Monitor Technology: Shannon Allen

7 Pages Posted: 21 Oct 2008

See all articles by Sherwood C. Frey

Sherwood C. Frey

University of Virginia - Darden School of Business


A series of events has led to a confrontation between Chris Kerns, manager of Engineering, and Shannon Allen, one of Kerns's direct reports. Allen is considering resigning, but the moment is not opportune. This case must be used with its companion case, "Monitor Technology--Chris Kerns," UVA-QA-0569.



Monitor Technology: Shannon Allen

I've just about had enough! Right from the beginning, MT has not respected my skills or my work or my personal time. Even though I was hired to be part of the engineering team with the expectation of doing design work, my first assignment was in production, fixing failed units. I showed them that I could do it, even though it seemed to be a waste of my time and training. Finally, after six months, I had a full-time assignment in engineering, doing the things I was hired to do, and doing them well. As soon as things started rolling and everyone seemed happy with my work, they send me for a month to some desolate corner of the country on an emergency assignment for another division. I was the only person from engineering—obviously, they think I'm expendable. Frustration with MT has driven me to find several outside projects that I can work on during the evenings and weekends. I really enjoy them because they let me use my design and programming skills. They also bring in extra income to make up for the fact that I have not received a pay increase in 18 months. Wouldn't you know it, just as one of my more interesting outside projects got rolling, MT put me on an annoying interface box project that has required overtime and weekend work. On top of that, I'm back part-time in the production area fixing failed units and, as a result, falling further behind on the interface box. It is so tempting to just walk out and show them that I deserve respect, but the guaranteed pay is good and the access to design software certainly helps my private projects.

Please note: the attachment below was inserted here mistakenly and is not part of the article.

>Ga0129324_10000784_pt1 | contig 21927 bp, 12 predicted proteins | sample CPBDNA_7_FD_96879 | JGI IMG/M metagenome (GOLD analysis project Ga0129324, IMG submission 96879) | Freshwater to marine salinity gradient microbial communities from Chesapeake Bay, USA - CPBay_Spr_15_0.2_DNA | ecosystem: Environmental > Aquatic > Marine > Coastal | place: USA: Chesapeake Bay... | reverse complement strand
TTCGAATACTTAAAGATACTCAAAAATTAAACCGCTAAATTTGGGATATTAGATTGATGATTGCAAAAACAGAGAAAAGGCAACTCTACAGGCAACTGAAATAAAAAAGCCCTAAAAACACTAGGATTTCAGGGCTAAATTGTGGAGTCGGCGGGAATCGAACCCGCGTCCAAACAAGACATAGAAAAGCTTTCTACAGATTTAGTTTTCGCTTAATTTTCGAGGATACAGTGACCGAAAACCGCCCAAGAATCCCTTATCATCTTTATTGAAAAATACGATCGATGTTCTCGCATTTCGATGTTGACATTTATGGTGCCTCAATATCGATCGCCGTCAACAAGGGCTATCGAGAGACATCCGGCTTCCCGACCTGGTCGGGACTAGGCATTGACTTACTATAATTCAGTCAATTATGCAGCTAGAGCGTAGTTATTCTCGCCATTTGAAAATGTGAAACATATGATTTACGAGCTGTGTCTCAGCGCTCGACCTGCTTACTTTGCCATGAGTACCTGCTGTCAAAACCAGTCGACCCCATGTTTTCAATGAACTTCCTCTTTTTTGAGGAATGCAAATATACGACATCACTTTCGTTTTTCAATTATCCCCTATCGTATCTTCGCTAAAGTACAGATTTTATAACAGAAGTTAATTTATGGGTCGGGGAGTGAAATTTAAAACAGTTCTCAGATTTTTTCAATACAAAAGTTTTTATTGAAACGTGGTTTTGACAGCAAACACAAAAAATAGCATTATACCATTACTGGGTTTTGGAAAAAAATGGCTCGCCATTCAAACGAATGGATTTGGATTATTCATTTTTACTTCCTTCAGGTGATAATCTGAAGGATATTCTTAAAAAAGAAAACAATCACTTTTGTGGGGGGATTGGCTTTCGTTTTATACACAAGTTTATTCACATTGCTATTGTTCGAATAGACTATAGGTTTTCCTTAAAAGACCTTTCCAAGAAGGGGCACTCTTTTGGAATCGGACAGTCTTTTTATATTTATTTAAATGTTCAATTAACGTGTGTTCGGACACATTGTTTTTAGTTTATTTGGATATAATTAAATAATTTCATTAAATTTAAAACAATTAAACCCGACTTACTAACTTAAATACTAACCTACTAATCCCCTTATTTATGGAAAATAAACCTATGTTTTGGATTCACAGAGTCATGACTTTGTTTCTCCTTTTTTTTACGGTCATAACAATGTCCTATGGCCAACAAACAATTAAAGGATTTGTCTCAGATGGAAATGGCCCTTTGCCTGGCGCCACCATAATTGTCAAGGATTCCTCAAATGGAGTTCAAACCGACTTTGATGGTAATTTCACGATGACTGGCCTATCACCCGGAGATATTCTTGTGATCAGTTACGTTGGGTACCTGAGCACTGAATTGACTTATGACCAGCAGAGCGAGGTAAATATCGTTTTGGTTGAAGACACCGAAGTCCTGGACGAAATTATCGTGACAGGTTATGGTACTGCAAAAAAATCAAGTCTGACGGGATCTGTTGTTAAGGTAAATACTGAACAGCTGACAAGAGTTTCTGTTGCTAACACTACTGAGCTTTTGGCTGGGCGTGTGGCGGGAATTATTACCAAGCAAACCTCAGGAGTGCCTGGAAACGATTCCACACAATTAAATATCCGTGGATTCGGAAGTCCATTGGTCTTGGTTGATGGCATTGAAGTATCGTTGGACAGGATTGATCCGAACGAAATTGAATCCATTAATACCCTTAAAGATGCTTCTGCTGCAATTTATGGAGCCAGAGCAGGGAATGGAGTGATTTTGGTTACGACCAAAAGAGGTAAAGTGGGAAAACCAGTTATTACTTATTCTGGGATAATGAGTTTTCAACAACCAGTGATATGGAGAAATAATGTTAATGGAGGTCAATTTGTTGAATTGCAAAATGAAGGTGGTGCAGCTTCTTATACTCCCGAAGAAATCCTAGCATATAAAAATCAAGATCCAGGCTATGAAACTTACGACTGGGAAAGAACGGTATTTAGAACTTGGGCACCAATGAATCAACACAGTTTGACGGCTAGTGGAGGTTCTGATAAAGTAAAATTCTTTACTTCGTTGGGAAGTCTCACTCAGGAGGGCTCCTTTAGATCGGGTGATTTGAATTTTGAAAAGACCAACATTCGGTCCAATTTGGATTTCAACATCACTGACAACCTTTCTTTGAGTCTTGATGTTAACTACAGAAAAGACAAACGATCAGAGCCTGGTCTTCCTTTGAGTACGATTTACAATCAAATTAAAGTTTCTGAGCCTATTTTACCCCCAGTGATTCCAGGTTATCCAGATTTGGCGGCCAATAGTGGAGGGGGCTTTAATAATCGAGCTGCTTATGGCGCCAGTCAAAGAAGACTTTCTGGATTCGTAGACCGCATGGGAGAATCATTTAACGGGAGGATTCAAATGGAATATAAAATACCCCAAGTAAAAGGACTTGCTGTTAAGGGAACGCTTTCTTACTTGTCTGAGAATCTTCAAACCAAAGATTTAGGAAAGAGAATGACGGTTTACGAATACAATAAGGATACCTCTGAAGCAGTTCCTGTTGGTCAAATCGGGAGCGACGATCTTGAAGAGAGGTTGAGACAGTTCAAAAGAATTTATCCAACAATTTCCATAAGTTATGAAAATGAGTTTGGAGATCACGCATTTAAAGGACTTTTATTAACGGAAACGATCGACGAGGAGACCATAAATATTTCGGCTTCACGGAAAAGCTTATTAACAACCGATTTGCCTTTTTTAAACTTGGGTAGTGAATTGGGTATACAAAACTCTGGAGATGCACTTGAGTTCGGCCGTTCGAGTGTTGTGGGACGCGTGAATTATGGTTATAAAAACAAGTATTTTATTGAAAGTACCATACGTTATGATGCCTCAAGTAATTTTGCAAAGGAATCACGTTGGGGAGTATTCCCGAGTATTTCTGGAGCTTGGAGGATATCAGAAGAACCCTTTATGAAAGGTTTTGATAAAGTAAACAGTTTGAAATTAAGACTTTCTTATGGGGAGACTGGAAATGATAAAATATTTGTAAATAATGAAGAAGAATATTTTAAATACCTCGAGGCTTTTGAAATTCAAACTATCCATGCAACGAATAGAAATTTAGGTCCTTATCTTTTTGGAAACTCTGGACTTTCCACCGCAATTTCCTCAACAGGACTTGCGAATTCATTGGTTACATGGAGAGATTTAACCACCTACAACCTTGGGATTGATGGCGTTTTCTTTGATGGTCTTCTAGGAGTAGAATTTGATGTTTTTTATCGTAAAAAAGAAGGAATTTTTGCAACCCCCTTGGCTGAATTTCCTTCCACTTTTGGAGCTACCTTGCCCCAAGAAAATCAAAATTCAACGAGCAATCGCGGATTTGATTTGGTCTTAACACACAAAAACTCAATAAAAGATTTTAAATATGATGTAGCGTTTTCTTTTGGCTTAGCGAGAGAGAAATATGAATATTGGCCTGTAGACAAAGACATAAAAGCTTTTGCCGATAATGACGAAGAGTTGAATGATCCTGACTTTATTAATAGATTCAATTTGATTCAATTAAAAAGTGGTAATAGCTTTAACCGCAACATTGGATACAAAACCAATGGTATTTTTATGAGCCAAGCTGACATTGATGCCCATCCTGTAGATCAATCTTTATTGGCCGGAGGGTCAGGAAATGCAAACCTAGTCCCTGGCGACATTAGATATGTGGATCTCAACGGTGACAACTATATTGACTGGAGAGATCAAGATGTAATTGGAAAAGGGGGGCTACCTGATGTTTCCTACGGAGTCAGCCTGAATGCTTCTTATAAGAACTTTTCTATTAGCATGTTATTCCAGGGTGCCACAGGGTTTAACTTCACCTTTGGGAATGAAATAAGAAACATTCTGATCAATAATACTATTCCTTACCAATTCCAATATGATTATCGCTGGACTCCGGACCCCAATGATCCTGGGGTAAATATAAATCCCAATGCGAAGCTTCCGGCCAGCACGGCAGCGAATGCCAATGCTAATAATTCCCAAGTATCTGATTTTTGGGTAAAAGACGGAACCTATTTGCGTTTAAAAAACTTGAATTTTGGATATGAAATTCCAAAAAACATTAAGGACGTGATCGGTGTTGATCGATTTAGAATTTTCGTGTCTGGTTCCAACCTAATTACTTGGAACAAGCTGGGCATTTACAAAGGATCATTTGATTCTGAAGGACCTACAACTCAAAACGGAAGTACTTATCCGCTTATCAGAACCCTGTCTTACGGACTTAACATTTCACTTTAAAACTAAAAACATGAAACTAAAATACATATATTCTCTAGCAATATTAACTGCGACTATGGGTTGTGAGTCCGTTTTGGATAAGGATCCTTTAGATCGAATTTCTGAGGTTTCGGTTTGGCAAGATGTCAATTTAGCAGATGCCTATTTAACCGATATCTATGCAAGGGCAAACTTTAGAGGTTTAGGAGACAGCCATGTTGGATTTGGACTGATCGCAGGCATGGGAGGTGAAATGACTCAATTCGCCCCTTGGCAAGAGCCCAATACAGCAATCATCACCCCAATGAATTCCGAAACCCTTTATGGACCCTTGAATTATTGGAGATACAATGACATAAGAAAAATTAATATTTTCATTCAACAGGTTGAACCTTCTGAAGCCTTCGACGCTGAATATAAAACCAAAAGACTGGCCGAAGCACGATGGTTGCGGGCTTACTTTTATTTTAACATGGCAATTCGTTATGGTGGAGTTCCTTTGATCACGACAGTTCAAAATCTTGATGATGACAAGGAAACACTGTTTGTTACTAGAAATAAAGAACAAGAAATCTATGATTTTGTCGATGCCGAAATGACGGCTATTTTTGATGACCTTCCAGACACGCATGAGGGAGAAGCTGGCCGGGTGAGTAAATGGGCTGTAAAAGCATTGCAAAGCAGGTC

—Shannon Allen

Monitor Technology

Monitor Technology (MT) worked closely with the electric power industry to design, develop, and manufacture specialized test equipment for diagnosing service complaints from both residential and commercial customers. The principal elements of the MT product line were current and voltage recorders that attached inconspicuously to the customer's meter just behind the glass-encased usage dials or that connected with clamps directly to specific electric lines. The monitors recorded and stored over a year of readings of voltage, current, power, phase angle, and energy usage. In addition, software was provided that presented a variety of graphs and reports, including histograms, time-series charts, abnormal-neutral reports, flicker reports, average daily profiles, and current out-of-limits reports. MT was currently conducting research for the development of a communication system over existing distribution power lines for use by the utility companies and their customers.

. . .

Keywords: conflict management, negotiation, personnel management

Suggested Citation

Frey, Sherwood C., Monitor Technology: Shannon Allen. Available at SSRN: or

Sherwood C. Frey (Contact Author)

University of Virginia - Darden School of Business ( email )

P.O. Box 6550
Charlottesville, VA 22906-6550
United States


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